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How to Greet a Dog: 4 Simple Safety Rules for Kids

You’ve probably already taught your kids the first safety rule: ask the owner before petting a strange dog. But did you know there are 3 more rules that are even more important to your child’s safety? Keep reading to find out what they are.

1. Ask the owner

You’ve already got this down, but for the sake of being thorough, let’s repeat it. The owner should be able to tell your child if the dog is on a training task or is not safe to pet. It’s their dog, their rules.

2. Ask the dog

Now we get to the part most kids (and adults!) don’t know about. Always ask the dog if he wants to be petted. Since the dog can’t exactly speak English, how do we do that? By speaking the dog’s language of course! Invite them into your space with friendly dog body language by turning slightly away and backing up a few steps. If the dog comes up to you, you’re in business. If not, that’s okay. It’s the dog’s choice. And the dog has the last word, even if the owner says they love kids. Many times the owner doesn't understand the dog's language well enough to tell how the dog really feels about kids, and that could be putting your child in danger.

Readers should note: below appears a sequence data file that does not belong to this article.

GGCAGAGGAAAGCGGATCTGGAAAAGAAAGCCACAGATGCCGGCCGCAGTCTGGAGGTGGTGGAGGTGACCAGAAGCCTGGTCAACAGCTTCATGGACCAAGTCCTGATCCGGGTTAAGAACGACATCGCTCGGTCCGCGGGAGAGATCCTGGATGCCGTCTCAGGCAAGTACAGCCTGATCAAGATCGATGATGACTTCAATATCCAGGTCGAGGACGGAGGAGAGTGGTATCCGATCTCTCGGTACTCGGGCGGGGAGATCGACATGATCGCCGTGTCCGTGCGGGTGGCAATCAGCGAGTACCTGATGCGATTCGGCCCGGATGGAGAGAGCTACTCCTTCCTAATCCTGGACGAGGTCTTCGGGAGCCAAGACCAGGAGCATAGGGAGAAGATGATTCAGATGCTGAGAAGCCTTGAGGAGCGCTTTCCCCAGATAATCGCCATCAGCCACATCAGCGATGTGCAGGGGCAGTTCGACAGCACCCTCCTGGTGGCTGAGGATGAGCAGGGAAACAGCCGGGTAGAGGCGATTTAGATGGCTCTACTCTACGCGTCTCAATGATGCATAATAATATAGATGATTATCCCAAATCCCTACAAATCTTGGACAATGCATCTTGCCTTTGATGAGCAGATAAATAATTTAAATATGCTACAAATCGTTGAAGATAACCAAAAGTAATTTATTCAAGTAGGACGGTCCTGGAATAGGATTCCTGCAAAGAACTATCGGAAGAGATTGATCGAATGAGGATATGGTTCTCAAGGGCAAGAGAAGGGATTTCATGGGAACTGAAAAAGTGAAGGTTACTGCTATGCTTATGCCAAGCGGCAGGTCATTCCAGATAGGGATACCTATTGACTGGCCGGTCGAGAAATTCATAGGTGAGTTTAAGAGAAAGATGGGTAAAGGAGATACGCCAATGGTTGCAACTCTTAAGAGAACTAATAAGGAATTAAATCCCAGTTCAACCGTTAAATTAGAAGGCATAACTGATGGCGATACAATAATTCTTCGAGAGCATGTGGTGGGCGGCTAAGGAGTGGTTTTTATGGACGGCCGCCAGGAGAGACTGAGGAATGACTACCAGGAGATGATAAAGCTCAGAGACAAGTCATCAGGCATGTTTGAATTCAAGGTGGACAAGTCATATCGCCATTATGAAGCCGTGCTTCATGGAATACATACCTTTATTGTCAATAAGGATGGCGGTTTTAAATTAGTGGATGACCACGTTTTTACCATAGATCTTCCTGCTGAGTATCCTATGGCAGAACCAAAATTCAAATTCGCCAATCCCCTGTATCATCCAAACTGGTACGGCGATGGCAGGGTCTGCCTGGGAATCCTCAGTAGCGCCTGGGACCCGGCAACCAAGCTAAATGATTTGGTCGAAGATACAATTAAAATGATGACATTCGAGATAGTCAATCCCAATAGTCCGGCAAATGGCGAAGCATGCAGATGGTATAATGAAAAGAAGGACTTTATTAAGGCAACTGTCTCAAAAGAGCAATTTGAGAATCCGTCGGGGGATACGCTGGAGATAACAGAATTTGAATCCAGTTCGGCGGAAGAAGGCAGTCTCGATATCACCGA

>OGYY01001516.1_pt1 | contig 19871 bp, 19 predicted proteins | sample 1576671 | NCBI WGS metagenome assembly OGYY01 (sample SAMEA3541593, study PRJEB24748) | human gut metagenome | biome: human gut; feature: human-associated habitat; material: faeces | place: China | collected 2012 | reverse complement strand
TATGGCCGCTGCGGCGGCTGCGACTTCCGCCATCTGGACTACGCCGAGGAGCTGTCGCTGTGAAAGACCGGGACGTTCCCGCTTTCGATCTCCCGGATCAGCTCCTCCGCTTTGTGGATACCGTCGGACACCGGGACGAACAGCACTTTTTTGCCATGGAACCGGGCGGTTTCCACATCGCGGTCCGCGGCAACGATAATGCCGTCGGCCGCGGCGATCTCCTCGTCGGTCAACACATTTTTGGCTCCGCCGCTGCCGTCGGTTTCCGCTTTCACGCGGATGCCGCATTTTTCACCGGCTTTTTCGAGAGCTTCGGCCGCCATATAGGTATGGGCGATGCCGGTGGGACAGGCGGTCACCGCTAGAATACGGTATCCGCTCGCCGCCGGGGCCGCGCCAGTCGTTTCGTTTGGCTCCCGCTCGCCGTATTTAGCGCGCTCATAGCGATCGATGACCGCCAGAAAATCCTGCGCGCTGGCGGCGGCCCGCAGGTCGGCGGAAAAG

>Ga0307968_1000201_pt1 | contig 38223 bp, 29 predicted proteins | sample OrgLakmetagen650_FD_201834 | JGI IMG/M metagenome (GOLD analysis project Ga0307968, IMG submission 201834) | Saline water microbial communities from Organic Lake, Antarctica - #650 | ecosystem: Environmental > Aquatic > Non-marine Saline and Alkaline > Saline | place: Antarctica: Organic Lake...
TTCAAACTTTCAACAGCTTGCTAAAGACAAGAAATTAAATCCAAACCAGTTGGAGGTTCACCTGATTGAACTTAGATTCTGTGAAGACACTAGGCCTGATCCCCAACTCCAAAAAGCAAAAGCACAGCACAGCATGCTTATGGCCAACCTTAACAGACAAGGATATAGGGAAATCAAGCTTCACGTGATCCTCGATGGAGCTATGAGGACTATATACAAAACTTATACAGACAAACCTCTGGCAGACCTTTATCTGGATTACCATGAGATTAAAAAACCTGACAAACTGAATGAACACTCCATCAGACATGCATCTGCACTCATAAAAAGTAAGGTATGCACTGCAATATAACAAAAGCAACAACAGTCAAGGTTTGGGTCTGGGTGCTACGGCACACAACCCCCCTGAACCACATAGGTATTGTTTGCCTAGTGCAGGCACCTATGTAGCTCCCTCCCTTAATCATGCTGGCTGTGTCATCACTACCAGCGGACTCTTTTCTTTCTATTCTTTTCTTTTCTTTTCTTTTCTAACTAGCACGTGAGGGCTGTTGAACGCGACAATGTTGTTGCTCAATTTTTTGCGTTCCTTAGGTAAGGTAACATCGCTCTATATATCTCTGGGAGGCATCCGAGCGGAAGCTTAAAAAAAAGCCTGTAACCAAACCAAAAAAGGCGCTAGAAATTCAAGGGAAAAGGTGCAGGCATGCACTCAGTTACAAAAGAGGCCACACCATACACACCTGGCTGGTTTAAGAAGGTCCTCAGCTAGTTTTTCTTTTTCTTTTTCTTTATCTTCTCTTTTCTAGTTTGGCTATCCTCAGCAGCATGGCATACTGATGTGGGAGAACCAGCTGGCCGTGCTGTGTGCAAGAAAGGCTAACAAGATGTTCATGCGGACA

3. Pet the right way

If the dog comes up to your child, they should pet in gentle, one-handed strokes from the dog’s collar to his tail. Using two hands can make a dog feel trapped and defensive. Petting from collar to tail keeps your child’s hands away from the dog’s teeth – super important!

4. Ask the dog again

After a few seconds of petting, pause to see if the dog walks away or leans in for more. That way, you know for sure the dog is truly enjoying the attention, not just tolerating it. If the dog walks away, that’s okay. If he leans in for more, keep petting. Then pause again to see if the dog wants more.

It’s that easy! Practice putting your own dog on leash and coaching your kids through the greeting steps. Then practice with friends’ and neighbors’ friendly dogs. By the time your kids meet a strange dog in public, they’ll be ready to greet – or not to greet. Whatever the dog and owner say!

Want more secrets to help you nail the family dog thing? Sign up for our FREE mini course, the Family Dog Makeover here!


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